Camping can have a lot of appeal. Getting away from screen time and schedules, waking up to the sunrise in a redwood forest, sleeping beneath a blanket of stars, exploring the natural world — what’s not to love! But camping solo can be daunting, especially when thinking about trying it for the first time. And while no activity is completely without potential hazards, here are some ways to make a solo camping trip as safe as you can.
Be honest with yourself about your own limits. If it’s your first time camping alone, maybe don’t head into the backcountry for a multi-day excursion. Start with one or two nights, see how things go, and don’t try and push yourself too far, too fast (via GoreTex).
Tell someone when and where you’re going and when you expect to be back, and choose somewhere you’ll likely feel comfortable. Maybe it’s somewhere that you’ve been before as part of a group or with a partner and you’re familiar with it. If it’s a brand-new place, do some research, and be honest with yourself about what might be a comfort dealbreaker.
Practice setting up your gear before camping alone
Consider some common questions before camping alone. Will there be cell service? Does the campsite have toilets? Does it have running water? Can you drive up in your car or do you have to hike in? Could there be other people around, and do you want to be around other people? (via The Washington Post). It can be comforting to head to a campground where you know others will be around. You don’t have to hang out with them unless you want to, but it can be nice to know you’re not completely alone if something happens (via Sky Above Us). National and state park campgrounds are often a good start with others around, but it won’t be like a more crowded KOA style setup — remember, to each their own! (via Be My Travel Muse)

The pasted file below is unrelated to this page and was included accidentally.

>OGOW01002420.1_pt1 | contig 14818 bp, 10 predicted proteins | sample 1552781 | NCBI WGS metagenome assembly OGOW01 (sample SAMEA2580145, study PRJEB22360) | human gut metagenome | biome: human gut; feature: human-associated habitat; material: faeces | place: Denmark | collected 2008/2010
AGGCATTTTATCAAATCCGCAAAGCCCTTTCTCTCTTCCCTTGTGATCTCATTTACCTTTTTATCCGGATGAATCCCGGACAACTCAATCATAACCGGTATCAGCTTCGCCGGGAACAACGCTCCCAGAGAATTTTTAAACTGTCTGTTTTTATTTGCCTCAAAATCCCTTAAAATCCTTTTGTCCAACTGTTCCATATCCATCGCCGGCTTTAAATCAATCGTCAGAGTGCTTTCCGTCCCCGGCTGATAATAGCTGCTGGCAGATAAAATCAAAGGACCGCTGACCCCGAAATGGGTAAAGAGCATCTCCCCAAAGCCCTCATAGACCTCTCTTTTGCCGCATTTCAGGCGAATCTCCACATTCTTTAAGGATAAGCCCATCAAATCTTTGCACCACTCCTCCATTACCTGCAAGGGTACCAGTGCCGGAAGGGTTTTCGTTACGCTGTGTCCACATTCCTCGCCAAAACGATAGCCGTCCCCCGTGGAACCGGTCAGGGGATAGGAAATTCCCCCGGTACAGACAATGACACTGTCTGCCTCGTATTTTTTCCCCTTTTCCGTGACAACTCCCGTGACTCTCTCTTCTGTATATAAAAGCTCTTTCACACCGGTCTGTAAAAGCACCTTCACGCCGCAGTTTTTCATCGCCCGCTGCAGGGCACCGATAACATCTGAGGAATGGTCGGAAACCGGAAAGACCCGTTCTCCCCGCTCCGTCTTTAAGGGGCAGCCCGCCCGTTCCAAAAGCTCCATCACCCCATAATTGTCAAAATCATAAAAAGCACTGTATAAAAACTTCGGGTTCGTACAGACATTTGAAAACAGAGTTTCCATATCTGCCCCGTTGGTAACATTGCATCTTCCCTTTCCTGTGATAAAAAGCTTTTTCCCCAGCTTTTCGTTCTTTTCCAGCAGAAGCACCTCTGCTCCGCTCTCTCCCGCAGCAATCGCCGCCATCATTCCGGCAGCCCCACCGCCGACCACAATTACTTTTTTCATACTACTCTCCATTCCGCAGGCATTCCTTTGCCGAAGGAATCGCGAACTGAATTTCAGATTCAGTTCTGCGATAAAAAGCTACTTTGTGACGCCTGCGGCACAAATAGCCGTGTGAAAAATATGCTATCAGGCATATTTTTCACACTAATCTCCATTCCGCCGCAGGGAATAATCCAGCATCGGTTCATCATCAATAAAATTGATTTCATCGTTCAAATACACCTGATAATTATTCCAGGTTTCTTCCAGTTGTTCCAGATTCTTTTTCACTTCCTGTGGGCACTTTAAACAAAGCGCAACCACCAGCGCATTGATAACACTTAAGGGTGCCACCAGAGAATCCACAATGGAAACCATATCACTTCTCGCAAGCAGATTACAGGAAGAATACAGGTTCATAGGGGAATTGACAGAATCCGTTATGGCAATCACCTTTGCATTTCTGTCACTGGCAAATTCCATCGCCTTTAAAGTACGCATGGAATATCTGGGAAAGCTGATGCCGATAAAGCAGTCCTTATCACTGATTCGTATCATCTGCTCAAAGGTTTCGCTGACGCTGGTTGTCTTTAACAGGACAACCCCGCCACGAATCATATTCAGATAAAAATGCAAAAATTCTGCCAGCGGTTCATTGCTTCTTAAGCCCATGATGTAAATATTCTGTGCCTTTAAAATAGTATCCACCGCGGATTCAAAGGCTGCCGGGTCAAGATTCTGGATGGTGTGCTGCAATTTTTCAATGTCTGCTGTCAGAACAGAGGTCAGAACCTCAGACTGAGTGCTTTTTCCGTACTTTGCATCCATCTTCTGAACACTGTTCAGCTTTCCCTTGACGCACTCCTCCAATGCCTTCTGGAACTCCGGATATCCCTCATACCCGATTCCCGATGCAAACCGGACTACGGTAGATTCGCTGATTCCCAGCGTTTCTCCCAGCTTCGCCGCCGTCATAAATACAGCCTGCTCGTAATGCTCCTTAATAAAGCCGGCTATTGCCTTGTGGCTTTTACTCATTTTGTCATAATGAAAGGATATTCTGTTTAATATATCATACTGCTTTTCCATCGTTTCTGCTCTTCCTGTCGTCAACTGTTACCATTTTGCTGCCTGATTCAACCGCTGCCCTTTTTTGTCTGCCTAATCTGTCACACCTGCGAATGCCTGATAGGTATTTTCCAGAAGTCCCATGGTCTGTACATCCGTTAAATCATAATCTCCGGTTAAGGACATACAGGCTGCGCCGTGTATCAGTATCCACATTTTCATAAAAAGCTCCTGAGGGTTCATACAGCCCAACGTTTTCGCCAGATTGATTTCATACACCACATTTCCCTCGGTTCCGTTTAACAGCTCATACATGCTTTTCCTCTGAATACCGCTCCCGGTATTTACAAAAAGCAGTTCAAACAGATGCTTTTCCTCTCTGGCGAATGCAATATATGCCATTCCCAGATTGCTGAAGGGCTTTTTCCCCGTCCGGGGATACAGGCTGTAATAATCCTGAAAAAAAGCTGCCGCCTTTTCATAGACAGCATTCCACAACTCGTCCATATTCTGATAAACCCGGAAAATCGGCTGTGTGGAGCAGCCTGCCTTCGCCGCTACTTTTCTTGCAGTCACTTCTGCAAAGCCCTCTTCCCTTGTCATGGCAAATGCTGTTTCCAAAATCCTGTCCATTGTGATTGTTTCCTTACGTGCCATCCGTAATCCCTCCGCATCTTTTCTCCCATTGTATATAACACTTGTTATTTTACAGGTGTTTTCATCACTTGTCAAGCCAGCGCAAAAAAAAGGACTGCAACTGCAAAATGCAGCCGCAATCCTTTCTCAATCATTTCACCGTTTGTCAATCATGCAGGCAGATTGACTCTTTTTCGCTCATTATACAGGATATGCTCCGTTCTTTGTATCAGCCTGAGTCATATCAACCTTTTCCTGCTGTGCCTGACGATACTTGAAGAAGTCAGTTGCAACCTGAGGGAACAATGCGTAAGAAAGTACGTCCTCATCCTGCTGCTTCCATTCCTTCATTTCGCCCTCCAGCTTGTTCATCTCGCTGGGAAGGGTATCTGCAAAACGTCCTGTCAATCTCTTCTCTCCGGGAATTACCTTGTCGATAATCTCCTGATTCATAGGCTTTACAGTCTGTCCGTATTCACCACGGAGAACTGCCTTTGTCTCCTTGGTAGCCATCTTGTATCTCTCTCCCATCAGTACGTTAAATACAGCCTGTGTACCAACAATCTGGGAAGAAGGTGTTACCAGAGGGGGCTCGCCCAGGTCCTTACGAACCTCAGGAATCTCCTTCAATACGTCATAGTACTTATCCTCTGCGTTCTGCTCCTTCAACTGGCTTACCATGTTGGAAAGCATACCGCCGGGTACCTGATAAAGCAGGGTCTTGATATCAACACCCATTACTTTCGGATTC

Once you’ve picked your spot, don’t leave on your trip without testing your gear. Practice setting up your tent and using the gear, especially whatever it is you’ll be using to prepare food. Plan out what you’re going to eat, and review what you need to prepare it, even trying it out at home (via GoreTex). Make sure that you’ve got the appropriate clothes and sleeping stuff to be warm enough at night, and check the weather for that area for about a week beforehand so that you don’t head out on your trip into unexpected rain or snow (via Sky Above Us).
Mentally prepare before camping alone
Mental preparation is also important for being safer while camping alone. Some suggestions on getting in the right headspace include channeling your inner Cheryl Strayed (of Wild fame) and telling yourself that you are a brave, bold woman who absolutely can do this. Write out your fears, and then try some role play — how would your brave self address those fears (from Outdoor Book Club Blog)?
As comfortable as you may be with a place and as much mental prep as you have done, when the sun goes down and it’s just you in your tent, it can be easy to succumb to fears with every snap of a twig. Some things that can help distract you include a book and a good headlamp or lantern to read by, or music to listen to. Plus, don’t forget to remind yourself of just how awesome you are for being out there in the first place.
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